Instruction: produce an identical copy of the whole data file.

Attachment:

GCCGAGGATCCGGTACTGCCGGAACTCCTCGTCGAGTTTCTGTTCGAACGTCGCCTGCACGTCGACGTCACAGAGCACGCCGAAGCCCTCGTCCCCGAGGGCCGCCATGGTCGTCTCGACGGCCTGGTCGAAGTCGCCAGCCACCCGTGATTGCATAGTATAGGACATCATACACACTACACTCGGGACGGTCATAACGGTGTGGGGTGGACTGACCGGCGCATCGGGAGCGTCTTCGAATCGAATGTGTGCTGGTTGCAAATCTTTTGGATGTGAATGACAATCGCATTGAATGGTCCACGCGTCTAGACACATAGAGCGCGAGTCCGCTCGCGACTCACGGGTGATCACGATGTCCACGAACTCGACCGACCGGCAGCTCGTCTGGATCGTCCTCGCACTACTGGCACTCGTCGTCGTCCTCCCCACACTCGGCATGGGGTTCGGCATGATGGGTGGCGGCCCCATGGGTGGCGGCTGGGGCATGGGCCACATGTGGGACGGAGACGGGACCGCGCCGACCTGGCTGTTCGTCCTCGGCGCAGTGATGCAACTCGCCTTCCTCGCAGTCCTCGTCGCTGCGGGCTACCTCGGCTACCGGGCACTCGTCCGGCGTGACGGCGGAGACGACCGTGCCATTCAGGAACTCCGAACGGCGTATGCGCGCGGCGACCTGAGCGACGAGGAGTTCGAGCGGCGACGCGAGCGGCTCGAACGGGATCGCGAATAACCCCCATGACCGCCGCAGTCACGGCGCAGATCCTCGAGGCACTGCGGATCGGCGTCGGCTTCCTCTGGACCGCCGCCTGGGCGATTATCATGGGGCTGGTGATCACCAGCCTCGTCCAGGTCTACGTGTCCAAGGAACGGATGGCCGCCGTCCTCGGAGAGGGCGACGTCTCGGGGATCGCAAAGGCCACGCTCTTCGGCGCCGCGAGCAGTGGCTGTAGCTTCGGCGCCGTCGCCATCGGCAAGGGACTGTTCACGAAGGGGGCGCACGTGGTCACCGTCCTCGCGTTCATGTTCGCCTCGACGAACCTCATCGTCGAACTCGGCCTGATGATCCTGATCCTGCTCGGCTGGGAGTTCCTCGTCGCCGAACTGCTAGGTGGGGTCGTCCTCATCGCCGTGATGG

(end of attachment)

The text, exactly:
GCCGAGGATCCGGTACTGCCGGAACTCCTCGTCGAGTTTCTGTTCGAACGTCGCCTGCACGTCGACGTCACAGAGCACGCCGAAGCCCTCGTCCCCGAGGGCCGCCATGGTCGTCTCGACGGCCTGGTCGAAGTCGCCAGCCACCCGTGATTGCATAGTATAGGACATCATACACACTACACTCGGGACGGTCATAACGGTGTGGGGTGGACTGACCGGCGCATCGGGAGCGTCTTCGAATCGAATGTGTGCTGGTTGCAAATCTTTTGGATGTGAATGACAATCGCATTGAATGGTCCACGCGTCTAGACACATAGAGCGCGAGTCCGCTCGCGACTCACGGGTGATCACGATGTCCACGAACTCGACCGACCGGCAGCTCGTCTGGATCGTCCTCGCACTACTGGCACTCGTCGTCGTCCTCCCCACACTCGGCATGGGGTTCGGCATGATGGGTGGCGGCCCCATGGGTGGCGGCTGGGGCATGGGCCACATGTGGGACGGAGACGGGACCGCGCCGACCTGGCTGTTCGTCCTCGGCGCAGTGATGCAACTCGCCTTCCTCGCAGTCCTCGTCGCTGCGGGCTACCTCGGCTACCGGGCACTCGTCCGGCGTGACGGCGGAGACGACCGTGCCATTCAGGAACTCCGAACGGCGTATGCGCGCGGCGACCTGAGCGACGAGGAGTTCGAGCGGCGACGCGAGCGGCTCGAACGGGATCGCGAATAACCCCCATGACCGCCGCAGTCACGGCGCAGATCCTCGAGGCACTGCGGATCGGCGTCGGCTTCCTCTGGACCGCCGCCTGGGCGATTATCATGGGGCTGGTGATCACCAGCCTCGTCCAGGTCTACGTGTCCAAGGAACGGATGGCCGCCGTCCTCGGAGAGGGCGACGTCTCGGGGATCGCAAAGGCCACGCTCTTCGGCGCCGCGAGCAGTGGCTGTAGCTTCGGCGCCGTCGCCATCGGCAAGGGACTGTTCACGAAGGGGGCGCACGTGGTCACCGTCCTCGCGTTCATGTTCGCCTCGACGAACCTCATCGTCGAACTCGGCCTGATGATCCTGATCCTGCTCGGCTGGGAGTTCCTCGTCGCCGAACTGCTAGGTGGGGTCGTCCTCATCGCCGTGATGG